Taiwanese Animators tackle the Gawker situation

This is the crux of it. I’ve been a daily reader of the various Gawker websites for years (say what you will about the quality of the content, the sheer amount that they put out is unimpeachable, and definitely helps me get through the work day).

Over and over again, the editorial staff have proven themselves unwilling or incapable of doing at least half of their jobs - the actual editing. Whether it’s content going live riddled with typos and factual errors, or Jezebel repeatedly insinuating that all Asian women look alike, they just go off in all directions a lot of the time, and never seem to step back and think, "Should I say this? Should I say this like this? That’s why they got no sympathy with readers over this issue, even when two popular writers quit (and you’d think, anyway, that readers on a generally-liberal website would be with content creators against big bad advertising interests). But in fact, it just looks like someone needs to be an adult and save these bozos from themselves occasionally, so no one’s really too upset when that happens.

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Pretty sure this story has lawsuit written all over it two consider who the executive is along with your other points. When you choose to ignore sources and publish libelous materials about a private citizen when you already have lawsuits active in court against you for the same thing you are committing suicide as a publication.

I mean, Hogan’s lawsuit will likely not end up costing the $100M payout but the added legal resources have to be weighing on Gawker’s books. To add fuel to that fire and open up another lawsuit along the same lines (this time with a lot less money made from the story) is just the editorial staff going full UAW stereotype and biting the hand that feeds them,

They posted a (questionably, at least in terms of the subject) juicy gossip story. Did they actually know about the blackmail when they published it?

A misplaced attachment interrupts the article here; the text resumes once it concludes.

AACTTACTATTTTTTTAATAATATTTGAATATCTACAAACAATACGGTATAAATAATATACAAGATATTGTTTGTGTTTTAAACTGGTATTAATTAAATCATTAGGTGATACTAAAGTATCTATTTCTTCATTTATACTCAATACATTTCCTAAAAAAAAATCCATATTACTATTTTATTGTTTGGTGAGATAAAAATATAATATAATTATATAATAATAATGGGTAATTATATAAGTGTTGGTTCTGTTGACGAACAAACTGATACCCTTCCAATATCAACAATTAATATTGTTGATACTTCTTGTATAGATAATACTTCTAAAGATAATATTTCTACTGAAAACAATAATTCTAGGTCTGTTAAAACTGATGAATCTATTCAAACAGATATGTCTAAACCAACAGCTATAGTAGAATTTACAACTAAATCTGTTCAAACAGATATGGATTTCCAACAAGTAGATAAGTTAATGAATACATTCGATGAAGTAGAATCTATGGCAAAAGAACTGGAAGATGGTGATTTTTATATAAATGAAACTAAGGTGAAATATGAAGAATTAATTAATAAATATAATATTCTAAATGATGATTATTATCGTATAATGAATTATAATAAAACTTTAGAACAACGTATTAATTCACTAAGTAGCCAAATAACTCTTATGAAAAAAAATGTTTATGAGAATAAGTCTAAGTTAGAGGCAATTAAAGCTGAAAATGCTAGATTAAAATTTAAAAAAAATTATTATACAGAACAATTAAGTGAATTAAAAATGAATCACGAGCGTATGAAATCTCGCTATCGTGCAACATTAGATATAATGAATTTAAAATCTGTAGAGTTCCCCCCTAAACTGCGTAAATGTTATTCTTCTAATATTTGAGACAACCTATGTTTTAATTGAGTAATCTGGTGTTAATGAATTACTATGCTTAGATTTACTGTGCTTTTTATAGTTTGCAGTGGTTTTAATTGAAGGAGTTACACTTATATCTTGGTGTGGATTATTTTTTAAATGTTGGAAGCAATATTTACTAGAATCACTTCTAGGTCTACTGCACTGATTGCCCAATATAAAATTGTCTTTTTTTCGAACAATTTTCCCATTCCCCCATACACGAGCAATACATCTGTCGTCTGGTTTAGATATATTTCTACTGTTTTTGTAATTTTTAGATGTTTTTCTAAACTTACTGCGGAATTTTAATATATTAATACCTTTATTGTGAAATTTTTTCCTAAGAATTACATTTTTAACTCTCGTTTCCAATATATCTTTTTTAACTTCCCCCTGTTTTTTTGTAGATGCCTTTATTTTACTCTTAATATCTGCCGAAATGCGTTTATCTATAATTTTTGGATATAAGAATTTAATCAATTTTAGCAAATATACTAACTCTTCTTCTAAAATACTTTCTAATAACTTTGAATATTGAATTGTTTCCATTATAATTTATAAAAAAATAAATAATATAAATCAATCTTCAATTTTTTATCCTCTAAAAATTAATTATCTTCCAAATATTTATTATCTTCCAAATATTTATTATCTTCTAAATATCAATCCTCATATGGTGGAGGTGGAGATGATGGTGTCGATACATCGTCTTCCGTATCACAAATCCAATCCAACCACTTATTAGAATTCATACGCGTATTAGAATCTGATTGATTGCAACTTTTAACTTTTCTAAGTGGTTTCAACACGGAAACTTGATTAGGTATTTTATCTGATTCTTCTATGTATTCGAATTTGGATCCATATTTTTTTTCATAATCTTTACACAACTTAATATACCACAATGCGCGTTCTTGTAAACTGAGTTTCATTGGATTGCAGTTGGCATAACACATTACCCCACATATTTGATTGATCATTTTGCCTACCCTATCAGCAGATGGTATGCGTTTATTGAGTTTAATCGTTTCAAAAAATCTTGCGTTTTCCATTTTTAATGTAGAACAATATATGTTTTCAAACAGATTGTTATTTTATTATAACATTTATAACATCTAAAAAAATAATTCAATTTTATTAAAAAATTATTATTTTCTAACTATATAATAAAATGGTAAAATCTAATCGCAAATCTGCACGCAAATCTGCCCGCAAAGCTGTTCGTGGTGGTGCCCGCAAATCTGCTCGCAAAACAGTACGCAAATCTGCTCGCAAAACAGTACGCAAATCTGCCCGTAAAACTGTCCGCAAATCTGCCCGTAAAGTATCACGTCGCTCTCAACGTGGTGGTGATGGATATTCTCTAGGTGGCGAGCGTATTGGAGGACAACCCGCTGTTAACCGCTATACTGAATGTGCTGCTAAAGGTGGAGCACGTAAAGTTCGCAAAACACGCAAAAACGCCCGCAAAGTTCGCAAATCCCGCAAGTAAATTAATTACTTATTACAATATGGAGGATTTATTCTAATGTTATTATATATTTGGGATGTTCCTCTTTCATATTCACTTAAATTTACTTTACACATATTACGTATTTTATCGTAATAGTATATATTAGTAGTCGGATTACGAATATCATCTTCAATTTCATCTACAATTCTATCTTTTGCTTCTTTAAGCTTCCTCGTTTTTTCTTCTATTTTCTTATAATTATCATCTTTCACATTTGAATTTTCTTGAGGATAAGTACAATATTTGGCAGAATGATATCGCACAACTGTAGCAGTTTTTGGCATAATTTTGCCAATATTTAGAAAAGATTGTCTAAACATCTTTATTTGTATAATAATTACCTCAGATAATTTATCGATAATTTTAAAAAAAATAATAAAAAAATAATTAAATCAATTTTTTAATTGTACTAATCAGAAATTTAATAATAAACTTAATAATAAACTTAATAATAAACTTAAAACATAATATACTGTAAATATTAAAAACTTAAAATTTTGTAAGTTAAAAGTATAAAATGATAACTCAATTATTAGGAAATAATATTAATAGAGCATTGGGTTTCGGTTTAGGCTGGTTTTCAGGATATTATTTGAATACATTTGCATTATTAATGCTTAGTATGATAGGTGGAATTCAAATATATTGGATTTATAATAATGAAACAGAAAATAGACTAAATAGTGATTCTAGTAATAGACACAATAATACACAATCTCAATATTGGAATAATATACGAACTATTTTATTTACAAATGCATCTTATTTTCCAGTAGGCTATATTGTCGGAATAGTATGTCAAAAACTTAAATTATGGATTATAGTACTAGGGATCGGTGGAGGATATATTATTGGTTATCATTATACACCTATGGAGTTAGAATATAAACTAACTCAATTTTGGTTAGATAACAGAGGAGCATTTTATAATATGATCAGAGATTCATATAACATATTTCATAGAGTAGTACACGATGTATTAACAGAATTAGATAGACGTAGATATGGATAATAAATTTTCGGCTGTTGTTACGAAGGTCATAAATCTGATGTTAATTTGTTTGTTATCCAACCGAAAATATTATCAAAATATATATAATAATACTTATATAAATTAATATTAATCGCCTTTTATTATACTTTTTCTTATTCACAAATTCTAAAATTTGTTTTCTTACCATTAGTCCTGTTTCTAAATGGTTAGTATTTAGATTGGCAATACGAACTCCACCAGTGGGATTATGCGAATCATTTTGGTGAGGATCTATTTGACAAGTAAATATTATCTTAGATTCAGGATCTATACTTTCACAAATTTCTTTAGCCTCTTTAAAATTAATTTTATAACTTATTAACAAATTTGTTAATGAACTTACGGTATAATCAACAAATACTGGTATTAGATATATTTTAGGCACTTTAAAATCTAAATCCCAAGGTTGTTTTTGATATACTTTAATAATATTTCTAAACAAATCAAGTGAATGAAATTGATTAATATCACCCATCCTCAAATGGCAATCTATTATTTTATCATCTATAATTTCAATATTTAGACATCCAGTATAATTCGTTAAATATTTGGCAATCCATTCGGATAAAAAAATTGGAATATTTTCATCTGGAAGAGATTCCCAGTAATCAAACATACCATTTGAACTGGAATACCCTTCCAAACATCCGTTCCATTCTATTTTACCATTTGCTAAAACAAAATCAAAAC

Absolutely they did. It was a pretty in-depth story, for all its horrendous other faults, and the reporter absolutely asked why “Ryan” was bringing it to Gawker:

He was trying to blackmail Geithner into helping
him with his HUD case.

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Where does it say that the reporter asked why “Ryan” was bringing it to Gawker? All I see is another claim from “Ryan” that Geithner promised to take his complaint to Obama if he killed the Gawker story, and Geithner claims that it’s a shakedown because he has no idea who that person is. I don’t see anywhere that Gawker knows that “Ryan” attempted to blackmail him with the story before coming to them - unless Geithner offered some proof of that and they left it out of the story.

Still an absolutely shitty thing to do, with an unreliable (at best) source - and particularly strange since the subject of the article isn’t the typical type of subject covered by Gawker. I was just questioning how everybody seems to knwo that they Gawker was explicitly aware of this being a full on blackmail attempt before they published their (meandering, typical-to-Gawker unreadable) story. And I just don’t see that there.

  1. Ryan tells reporter he is bringing him to story because of his HUD complaints
  2. (Ryan tells reporter that) Ryan informed Geithner that Gawker is going to publish
  3. (Ryan tells reporter that) Ryan informed Geithner that he will kill the story if Geithner helps him with HUD

2 and 3 (if true) are clearly blackmail. The reporter knew about 2 and 3 before he published (since that’s where we’re getting that info from).

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That’s the part that I don’t see. I see “Ryan informed the reporter that Geithner promised to help him with HUD if he kills the Gawker story.”

Well, the known parts are this (all according to the article and Ryan, Geithner’s saying none of this is true):

  1. Ryan told the journalist that the only reason he was telling him the story because he needed help with HUD
  2. Ryan told Geithner about the story ahead of time. (Why?)
  3. Ryan got a promise from Geithner that if he, Ryan, killed the Gawker story, Geithner would help him out.

We agree on those points, right?

So yes, “Ryan got a promise” doesn’t explicitly describe cause and effect. Geithner could have promised this to Ryan completely out of the blue.

“Oh my,” says Ryan, “I never expected that. Thank you!”

Sure, it’s possible. But it seems absolutely more likely than not that Ryan got that promise out of Geithner. It might not have happened like that, but it’s extremely likely, and the reporter knew that, and went ahead with it anyway.

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